posted by Ghidorah at 5:38 AM on September 28, 2013


Parents from Baltimore, grew up in Indiana, but apparently I talk like I'm from San Francisco ( or St.Louis ). Huh?
posted by leotrotsky at 5:40 AM on September 28, 2013


How is it "Fuckwittery" wasn't an option for "what do you call the behavior of crossing multiple lanes of traffic unexpectedly?" ( or some such behavior)
posted by Mojojojo at 5:52 AM on September 28, 2013 [2 favorites]


The question about "The City" is bogus and I skipped it.

People from New York City proper want you to know that they're from "the City" and will proudly share that information with you at every chance they get.
posted by jsavimbi at 5:53 AM on September 28, 2013 [4 favorites]


Long form nailed me as a 50/50 split of Boston and New York. I would have figured it would be all red between those two cities, but was surprised to see orange and yellow in Western Massachusetts, Connecticut and Rhode Island. Also saw a red blob down in South Florida, for all the obvious reasons.
posted by slkinsey at 5:55 AM on September 28, 2013


Grew up in Newfoundland, spent the last 10 years bouncing across Canada...apparently I live in a suburb of Houston. Weird.
posted by Lemurrhea at 5:55 AM on September 28, 2013


Grew up in Ottawa, short test said I was closest in dialect to Providence RI and Newark NJ.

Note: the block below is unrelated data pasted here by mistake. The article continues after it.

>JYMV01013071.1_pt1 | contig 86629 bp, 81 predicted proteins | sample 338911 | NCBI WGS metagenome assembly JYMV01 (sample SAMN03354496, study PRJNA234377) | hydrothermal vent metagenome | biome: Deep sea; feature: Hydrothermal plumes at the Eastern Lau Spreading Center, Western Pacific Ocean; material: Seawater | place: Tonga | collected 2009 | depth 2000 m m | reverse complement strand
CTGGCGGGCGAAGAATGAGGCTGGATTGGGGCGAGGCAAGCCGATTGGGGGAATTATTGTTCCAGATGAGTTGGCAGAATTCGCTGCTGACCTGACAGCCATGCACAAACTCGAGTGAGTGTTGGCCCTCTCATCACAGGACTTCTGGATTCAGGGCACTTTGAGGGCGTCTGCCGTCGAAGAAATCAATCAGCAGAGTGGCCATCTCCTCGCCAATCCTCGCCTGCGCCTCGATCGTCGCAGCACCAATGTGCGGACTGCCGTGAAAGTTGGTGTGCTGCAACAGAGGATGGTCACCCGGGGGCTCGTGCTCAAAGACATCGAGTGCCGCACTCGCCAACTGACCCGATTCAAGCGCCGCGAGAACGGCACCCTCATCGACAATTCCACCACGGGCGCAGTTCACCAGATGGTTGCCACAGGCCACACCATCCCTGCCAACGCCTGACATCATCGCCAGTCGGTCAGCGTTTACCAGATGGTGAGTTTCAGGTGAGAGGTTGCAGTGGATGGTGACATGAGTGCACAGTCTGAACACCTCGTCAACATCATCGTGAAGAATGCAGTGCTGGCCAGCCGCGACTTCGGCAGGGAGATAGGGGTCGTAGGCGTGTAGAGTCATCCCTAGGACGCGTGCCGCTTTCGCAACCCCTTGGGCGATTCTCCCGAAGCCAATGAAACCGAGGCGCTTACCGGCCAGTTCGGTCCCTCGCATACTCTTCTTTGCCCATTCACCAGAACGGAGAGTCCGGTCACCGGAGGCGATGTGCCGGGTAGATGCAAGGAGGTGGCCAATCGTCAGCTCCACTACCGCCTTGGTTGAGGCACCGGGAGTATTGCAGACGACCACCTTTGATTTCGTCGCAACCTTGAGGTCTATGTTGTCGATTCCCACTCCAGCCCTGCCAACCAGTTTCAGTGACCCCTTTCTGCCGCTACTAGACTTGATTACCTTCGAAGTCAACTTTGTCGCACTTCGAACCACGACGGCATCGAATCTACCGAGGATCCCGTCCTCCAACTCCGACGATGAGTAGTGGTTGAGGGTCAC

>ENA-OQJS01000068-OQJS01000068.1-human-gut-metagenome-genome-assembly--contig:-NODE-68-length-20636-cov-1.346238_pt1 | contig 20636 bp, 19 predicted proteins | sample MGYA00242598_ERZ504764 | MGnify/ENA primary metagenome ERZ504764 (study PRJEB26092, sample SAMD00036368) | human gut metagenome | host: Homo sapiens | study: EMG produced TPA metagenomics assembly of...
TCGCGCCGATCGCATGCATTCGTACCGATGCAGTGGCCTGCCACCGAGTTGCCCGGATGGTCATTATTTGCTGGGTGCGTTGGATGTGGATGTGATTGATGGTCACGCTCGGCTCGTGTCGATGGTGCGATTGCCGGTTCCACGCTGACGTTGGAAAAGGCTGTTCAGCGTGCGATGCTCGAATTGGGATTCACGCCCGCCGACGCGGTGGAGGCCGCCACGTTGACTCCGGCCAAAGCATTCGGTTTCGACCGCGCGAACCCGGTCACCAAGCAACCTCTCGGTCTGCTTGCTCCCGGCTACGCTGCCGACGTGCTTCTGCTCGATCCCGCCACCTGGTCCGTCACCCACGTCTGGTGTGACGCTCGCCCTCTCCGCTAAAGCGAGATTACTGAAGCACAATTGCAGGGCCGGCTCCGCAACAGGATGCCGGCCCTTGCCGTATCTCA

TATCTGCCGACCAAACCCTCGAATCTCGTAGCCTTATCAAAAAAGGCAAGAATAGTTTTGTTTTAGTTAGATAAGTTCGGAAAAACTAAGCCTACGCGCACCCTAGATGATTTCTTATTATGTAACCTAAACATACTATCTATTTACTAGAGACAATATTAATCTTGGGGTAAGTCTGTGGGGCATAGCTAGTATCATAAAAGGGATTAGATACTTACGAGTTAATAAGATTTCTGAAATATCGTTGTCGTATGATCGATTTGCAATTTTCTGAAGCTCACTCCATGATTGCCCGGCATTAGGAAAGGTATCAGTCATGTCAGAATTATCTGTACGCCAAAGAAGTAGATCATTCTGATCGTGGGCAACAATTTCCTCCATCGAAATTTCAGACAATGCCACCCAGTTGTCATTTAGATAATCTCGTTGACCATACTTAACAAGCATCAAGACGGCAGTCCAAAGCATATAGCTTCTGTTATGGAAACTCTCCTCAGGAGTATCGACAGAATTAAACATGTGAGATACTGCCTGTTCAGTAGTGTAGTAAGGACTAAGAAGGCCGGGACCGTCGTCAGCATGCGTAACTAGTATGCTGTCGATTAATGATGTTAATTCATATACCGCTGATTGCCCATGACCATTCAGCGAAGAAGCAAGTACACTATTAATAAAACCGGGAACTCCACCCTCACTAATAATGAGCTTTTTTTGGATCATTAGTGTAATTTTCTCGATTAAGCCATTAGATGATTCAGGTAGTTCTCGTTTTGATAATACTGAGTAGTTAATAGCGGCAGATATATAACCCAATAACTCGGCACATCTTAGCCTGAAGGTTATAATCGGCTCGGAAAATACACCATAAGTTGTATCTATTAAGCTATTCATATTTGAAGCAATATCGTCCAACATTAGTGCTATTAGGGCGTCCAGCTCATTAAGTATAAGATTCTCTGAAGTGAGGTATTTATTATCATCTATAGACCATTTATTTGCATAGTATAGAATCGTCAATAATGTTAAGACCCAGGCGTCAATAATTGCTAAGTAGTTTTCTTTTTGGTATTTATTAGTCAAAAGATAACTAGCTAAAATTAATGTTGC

posted by Yowser at 5:57 AM on September 28, 2013


Oh, and all the cities that don't speak like me are in Texas (with one outlier in Oklahoma). Now that makes me a happy camper.
posted by Yowser at 6:00 AM on September 28, 2013


The question about "the City" is bogus and I skipped it.

I think the question speaks as to whether "the City" is commonly used as shorthand for the name of the city. Not whether it might be commonly used in the same way one might say, "I'm going downtown."

Do people in Chicago, Boston, etc. use "the City" that way? In NYC, "the City" is the common way to say "Manhattan as opposed to a borough." I grew up in the Boston area (Newton) and don't recall "the City" being used this way. One would speak of Southie or Back Bay or Brighton or Dorchester or whatever, and actually Cambridge seemed a lot more "the City" than plenty of places within the city limits of Boston.
posted by slkinsey at 6:13 AM on September 28, 2013


Or, if you're from Minnesota but not Minneapolis or St. Paul, it's "the Cities."
posted by OHSnap at 6:16 AM on September 28, 2013 [1 favorite]


In the Chicago burbs, we used "the city" in the sense of "going into the city" for a night out/sports event/whathaveyou. The burbs were definitely not "the city," that was Chicago.
posted by Ghidorah at 6:17 AM on September 28, 2013


The short form pegged me as either being from Philadelphia or Newark so I guess that the quarter century that I've lived in Pittsburgh hasn't made a dent in my Jersey upbringing. You can never escape Jersey, I guess.
posted by octothorpe at 6:20 AM on September 28, 2013 [1 favorite]


I took the big quiz.

Newark, NJ, where I've never even been, is my nearest city.

My parents are from the Eastern Shore of Maryland, and I grew up in Garrett County, way at the other end of Maryland.

Some of my other "nearest cities" were in Virginia, so I guess it's not broken or anything.
posted by Mister Moofoo at 6:22 AM on September 28, 2013


Oh, and what the hell is going on with those people who apparently use "anymore" to refer to a change to a new ongoing activity rather then the cessation of an activity?
posted by slkinsey at 6:24 AM on September 28, 2013 [5 favorites]